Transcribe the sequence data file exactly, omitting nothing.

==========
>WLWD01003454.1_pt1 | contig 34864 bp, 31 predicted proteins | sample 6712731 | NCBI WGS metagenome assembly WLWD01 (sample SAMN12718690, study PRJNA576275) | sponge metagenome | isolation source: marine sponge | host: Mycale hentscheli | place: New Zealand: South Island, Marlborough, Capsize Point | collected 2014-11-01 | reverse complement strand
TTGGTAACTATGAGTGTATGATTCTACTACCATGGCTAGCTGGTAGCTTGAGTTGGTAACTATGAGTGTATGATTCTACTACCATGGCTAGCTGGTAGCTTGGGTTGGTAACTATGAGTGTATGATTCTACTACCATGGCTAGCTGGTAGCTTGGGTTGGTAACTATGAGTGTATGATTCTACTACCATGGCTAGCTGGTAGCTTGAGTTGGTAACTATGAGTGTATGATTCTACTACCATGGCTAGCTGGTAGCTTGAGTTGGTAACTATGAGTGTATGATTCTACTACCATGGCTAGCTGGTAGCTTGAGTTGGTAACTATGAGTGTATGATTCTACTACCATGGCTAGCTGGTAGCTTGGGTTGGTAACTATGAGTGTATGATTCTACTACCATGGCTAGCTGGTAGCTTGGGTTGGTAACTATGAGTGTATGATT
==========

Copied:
>WLWD01003454.1_pt1 | contig 34864 bp, 31 predicted proteins | sample 6712731 | NCBI WGS metagenome assembly WLWD01 (sample SAMN12718690, study PRJNA576275) | sponge metagenome | isolation source: marine sponge | host: Mycale hentscheli | place: New Zealand: South Island, Marlborough, Capsize Point | collected 2014-11-01 | reverse complement strand
TTGGTAACTATGAGTGTATGATTCTACTACCATGGCTAGCTGGTAGCTTGAGTTGGTAACTATGAGTGTATGATTCTACTACCATGGCTAGCTGGTAGCTTGGGTTGGTAACTATGAGTGTATGATTCTACTACCATGGCTAGCTGGTAGCTTGGGTTGGTAACTATGAGTGTATGATTCTACTACCATGGCTAGCTGGTAGCTTGAGTTGGTAACTATGAGTGTATGATTCTACTACCATGGCTAGCTGGTAGCTTGAGTTGGTAACTATGAGTGTATGATTCTACTACCATGGCTAGCTGGTAGCTTGAGTTGGTAACTATGAGTGTATGATTCTACTACCATGGCTAGCTGGTAGCTTGGGTTGGTAACTATGAGTGTATGATTCTACTACCATGGCTAGCTGGTAGCTTGGGTTGGTAACTATGAGTGTATGATT